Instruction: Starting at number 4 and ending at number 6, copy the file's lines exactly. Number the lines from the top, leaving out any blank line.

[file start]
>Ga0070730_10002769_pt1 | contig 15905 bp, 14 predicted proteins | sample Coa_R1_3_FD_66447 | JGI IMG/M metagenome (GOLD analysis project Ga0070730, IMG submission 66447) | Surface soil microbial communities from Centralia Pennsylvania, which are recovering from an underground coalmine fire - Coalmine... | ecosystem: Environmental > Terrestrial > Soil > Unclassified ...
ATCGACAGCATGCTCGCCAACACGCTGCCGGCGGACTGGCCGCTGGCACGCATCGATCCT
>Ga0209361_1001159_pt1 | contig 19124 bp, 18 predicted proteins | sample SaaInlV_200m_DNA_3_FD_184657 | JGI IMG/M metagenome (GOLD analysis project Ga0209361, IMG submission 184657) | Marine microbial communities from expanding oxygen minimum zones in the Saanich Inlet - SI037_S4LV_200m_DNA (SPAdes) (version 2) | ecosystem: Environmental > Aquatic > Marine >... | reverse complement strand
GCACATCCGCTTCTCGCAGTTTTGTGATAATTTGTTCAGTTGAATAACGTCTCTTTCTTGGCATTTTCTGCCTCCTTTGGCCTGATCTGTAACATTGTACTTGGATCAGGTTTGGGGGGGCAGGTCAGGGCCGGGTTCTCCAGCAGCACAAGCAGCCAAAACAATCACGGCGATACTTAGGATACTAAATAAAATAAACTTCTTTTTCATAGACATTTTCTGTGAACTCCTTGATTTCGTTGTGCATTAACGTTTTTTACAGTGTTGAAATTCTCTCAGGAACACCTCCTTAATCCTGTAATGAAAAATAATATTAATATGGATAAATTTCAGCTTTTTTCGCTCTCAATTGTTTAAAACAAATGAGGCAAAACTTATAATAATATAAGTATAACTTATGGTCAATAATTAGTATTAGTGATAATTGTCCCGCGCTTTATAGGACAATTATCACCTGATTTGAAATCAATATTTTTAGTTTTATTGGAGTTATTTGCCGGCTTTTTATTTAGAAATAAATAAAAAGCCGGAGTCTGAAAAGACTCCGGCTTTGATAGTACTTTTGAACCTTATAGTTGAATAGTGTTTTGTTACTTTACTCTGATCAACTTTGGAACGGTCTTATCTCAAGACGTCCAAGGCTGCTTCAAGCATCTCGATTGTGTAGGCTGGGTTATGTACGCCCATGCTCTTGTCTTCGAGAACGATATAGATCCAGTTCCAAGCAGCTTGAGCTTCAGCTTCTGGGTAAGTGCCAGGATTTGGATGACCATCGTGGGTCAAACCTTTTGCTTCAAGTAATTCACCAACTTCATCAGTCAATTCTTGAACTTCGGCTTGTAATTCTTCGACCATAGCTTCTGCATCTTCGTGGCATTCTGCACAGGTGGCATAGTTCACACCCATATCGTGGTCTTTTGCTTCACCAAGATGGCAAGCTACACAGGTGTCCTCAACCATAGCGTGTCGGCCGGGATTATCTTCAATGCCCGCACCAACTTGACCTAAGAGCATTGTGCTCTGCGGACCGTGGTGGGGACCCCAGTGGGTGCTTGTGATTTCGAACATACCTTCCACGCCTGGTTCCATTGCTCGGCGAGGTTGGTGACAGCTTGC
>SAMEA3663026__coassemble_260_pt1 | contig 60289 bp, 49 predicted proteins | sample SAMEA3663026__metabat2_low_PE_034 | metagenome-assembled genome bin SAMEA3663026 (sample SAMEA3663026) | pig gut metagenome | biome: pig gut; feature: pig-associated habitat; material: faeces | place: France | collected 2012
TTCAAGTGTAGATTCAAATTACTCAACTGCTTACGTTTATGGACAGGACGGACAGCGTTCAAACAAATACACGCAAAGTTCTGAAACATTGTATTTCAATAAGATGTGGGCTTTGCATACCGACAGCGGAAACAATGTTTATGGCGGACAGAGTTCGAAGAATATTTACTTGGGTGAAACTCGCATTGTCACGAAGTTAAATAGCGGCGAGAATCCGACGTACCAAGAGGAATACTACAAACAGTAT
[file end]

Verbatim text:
GCACATCCGCTTCTCGCAGTTTTGTGATAATTTGTTCAGTTGAATAACGTCTCTTTCTTGGCATTTTCTGCCTCCTTTGGCCTGATCTGTAACATTGTACTTGGATCAGGTTTGGGGGGGCAGGTCAGGGCCGGGTTCTCCAGCAGCACAAGCAGCCAAAACAATCACGGCGATACTTAGGATACTAAATAAAATAAACTTCTTTTTCATAGACATTTTCTGTGAACTCCTTGATTTCGTTGTGCATTAACGTTTTTTACAGTGTTGAAATTCTCTCAGGAACACCTCCTTAATCCTGTAATGAAAAATAATATTAATATGGATAAATTTCAGCTTTTTTCGCTCTCAATTGTTTAAAACAAATGAGGCAAAACTTATAATAATATAAGTATAACTTATGGTCAATAATTAGTATTAGTGATAATTGTCCCGCGCTTTATAGGACAATTATCACCTGATTTGAAATCAATATTTTTAGTTTTATTGGAGTTATTTGCCGGCTTTTTATTTAGAAATAAATAAAAAGCCGGAGTCTGAAAAGACTCCGGCTTTGATAGTACTTTTGAACCTTATAGTTGAATAGTGTTTTGTTACTTTACTCTGATCAACTTTGGAACGGTCTTATCTCAAGACGTCCAAGGCTGCTTCAAGCATCTCGATTGTGTAGGCTGGGTTATGTACGCCCATGCTCTTGTCTTCGAGAACGATATAGATCCAGTTCCAAGCAGCTTGAGCTTCAGCTTCTGGGTAAGTGCCAGGATTTGGATGACCATCGTGGGTCAAACCTTTTGCTTCAAGTAATTCACCAACTTCATCAGTCAATTCTTGAACTTCGGCTTGTAATTCTTCGACCATAGCTTCTGCATCTTCGTGGCATTCTGCACAGGTGGCATAGTTCACACCCATATCGTGGTCTTTTGCTTCACCAAGATGGCAAGCTACACAGGTGTCCTCAACCATAGCGTGTCGGCCGGGATTATCTTCAATGCCCGCACCAACTTGACCTAAGAGCATTGTGCTCTGCGGACCGTGGTGGGGACCCCAGTGGGTGCTTGTGATTTCGAACATACCTTCCACGCCTGGTTCCATTGCTCGGCGAGGTTGGTGACAGCTTGC
>SAMEA3663026__coassemble_260_pt1 | contig 60289 bp, 49 predicted proteins | sample SAMEA3663026__metabat2_low_PE_034 | metagenome-assembled genome bin SAMEA3663026 (sample SAMEA3663026) | pig gut metagenome | biome: pig gut; feature: pig-associated habitat; material: faeces | place: France | collected 2012
TTCAAGTGTAGATTCAAATTACTCAACTGCTTACGTTTATGGACAGGACGGACAGCGTTCAAACAAATACACGCAAAGTTCTGAAACATTGTATTTCAATAAGATGTGGGCTTTGCATACCGACAGCGGAAACAATGTTTATGGCGGACAGAGTTCGAAGAATATTTACTTGGGTGAAACTCGCATTGTCACGAAGTTAAATAGCGGCGAGAATCCGACGTACCAAGAGGAATACTACAAACAGTAT